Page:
When Nuclear Deal Is Signed, Iran’s Supreme Leader Says Sanctions Must Lift

April 10, 2015 5:53 am
King Salman, the country’s newly installed leader, is 79, though many around him are a generation younger.
Saudi
Arabia is currently allied with the against in the
developing civil war in Yemen, which is fast becoming a major source of
regional instability. Mr. Kerry accused Tehran this week of direct
military support to the rebels there and warned Tehran to back off.
Ayatollah
Khamenei’s comments were the first time he has discussed the framework
that emerged from the nuclear talks last week in Lausanne, Switzerland.
His pronouncements are considered vital because they shape the “red
lines” for Iranian negotiators, though they have often showed
considerable flexibility in working out details that seem to adhere to
his literal meaning while still accommodating some Western demands.
TEHRAN — Iran’s
supreme leader on Thursday challenged two of the United States’ bedrock
principles in the nuclear negotiations, declaring that all economic
sanctions would have to be lifted on the day any final agreement was
signed and that military sites would be strictly off limits to foreign
inspectors.
The assertions by the leader, , could be tactical, intended to give both the negotiators and himself some political space to get Iran’s hard-liners accustomed to the framework of the nuclear deal reached a week ago with the United States and other world powers.
But
they sharply illustrated the difficult hurdles that lie ahead as
Secretary of State John Kerry and a large team of diplomats, energy
experts and intelligence officials try to reach a June 30 deadline that
would ensure that Iran could not race for a bomb for at least a decade —
and would establish a permanent inspection regime to catch any
cheating.
In his remarks, Ayatollah Khamenei
added several stinging criticisms of Iran’s regional competitor, Saudi
Arabia — calling its new leaders “inexperienced youths” — a sign of
rising regional tensions that could pose another threat to the
negotiations, even as diplomats strive to keep the issues on separate
tracks.
http://www.jokpeme.com/2015/04/when-nuclear-deal-is-signed-irans.html

Secretary of State John Kerry
has said that economic sanctions against Iran would be suspended in
phases, as the country complies with its obligations.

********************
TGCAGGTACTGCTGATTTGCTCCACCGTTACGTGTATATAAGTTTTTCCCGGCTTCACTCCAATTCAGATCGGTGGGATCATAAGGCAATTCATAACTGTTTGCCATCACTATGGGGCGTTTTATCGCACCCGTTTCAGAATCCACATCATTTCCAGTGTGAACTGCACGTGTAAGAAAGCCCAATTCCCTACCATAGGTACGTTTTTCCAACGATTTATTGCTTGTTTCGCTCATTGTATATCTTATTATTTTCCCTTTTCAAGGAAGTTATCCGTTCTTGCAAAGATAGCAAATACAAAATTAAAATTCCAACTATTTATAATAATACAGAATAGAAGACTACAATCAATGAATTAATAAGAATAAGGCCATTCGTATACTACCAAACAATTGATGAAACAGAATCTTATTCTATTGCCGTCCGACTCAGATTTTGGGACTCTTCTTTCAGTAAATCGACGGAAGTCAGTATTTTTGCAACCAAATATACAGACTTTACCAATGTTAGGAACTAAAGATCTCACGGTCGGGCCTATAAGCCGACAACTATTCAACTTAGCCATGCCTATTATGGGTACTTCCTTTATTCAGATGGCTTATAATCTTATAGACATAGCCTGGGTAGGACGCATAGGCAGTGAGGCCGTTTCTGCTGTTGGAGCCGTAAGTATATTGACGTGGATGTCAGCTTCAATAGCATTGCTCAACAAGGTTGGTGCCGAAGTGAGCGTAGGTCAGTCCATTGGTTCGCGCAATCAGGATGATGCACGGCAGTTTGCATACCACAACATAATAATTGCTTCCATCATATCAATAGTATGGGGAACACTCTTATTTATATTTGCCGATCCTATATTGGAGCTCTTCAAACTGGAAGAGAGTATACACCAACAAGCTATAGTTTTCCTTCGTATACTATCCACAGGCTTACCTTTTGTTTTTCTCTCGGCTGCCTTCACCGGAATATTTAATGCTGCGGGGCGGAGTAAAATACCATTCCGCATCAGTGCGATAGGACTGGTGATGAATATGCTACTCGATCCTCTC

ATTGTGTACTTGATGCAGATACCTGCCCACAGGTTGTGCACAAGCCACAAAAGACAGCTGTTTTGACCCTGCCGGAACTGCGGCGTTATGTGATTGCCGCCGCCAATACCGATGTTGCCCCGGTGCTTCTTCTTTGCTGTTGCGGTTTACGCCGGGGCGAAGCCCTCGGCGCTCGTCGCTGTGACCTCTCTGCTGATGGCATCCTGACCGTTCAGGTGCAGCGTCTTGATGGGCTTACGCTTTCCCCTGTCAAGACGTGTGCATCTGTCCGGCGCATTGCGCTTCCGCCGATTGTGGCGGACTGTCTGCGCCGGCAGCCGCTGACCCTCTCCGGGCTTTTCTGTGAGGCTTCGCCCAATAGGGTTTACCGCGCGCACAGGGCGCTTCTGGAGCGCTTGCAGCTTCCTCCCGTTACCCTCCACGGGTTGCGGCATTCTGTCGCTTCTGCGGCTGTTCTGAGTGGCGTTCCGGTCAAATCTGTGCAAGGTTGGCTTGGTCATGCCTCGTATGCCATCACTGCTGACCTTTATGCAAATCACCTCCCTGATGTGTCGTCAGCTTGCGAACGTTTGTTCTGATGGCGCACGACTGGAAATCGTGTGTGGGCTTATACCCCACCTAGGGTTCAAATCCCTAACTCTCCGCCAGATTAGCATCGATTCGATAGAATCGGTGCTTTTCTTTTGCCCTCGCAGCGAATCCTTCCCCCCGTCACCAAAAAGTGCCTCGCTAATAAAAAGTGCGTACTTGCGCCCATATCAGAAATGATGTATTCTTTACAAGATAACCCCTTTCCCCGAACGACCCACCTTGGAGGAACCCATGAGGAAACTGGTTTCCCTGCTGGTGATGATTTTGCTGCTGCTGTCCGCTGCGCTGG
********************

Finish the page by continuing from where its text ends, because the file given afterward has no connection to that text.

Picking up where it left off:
Credit
Mark Wilson/Getty Images

King Salman, the country’s newly installed leader, is 79, though many around him are a generation younger.
Saudi
Arabia is currently allied with the United States against Iran in the
developing civil war in Yemen, which is fast becoming a major source of
regional instability. Mr. Kerry accused Tehran this week of direct
military support to the rebels there and warned Tehran to back off.
Ayatollah
Khamenei’s comments were the first time he has discussed the framework
that emerged from the nuclear talks last week in Lausanne, Switzerland.
His pronouncements are considered vital because they shape the “red
lines” for Iranian negotiators, though they have often showed
considerable flexibility in working out details that seem to adhere to
his literal meaning while still accommodating some Western demands.
For
example, he had previously required that no nuclear facilities could be
closed, but under the framework accord one of them — Fordo, a deep
underground enrichment site — is being converted to a research center
where fissile material is banned. Another, a heavy-water reactor, is
being redesigned to prevent it from making bomb-grade plutonium.
On
Tuesday night the director of the C.I.A., John O. Brennan, said he
believed Ayatollah Khamenei had been persuaded, over the past two years,
that an accord was necessary to avoid an economic free fall in Iran.

Photo

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The C.I.A. director, John O.
Brennan, said he thought Ayatollah Khamenei had been convinced that a
deal was necessary to avoid severe economic problems in Iran.

Credit
Justin Lane/European Pressphoto Agency

But
the ayatollah himself said Thursday that he saw no need to make a clear
pronouncement on the deal because no signed agreement yet existed. But
he emphasized his longstanding position about the sanctions, saying that
they “should be lifted all together on the same day of the agreement,
not six months or one year later.”
The
Iranian president, Hassan Rouhani, who spoke at a different event on
Thursday, echoed the supreme leader’s remarks but with a potentially
crucial difference, saying the sanctions have to be lifted on the day a
deal is put in place, potentially months after a signed agreement.
“We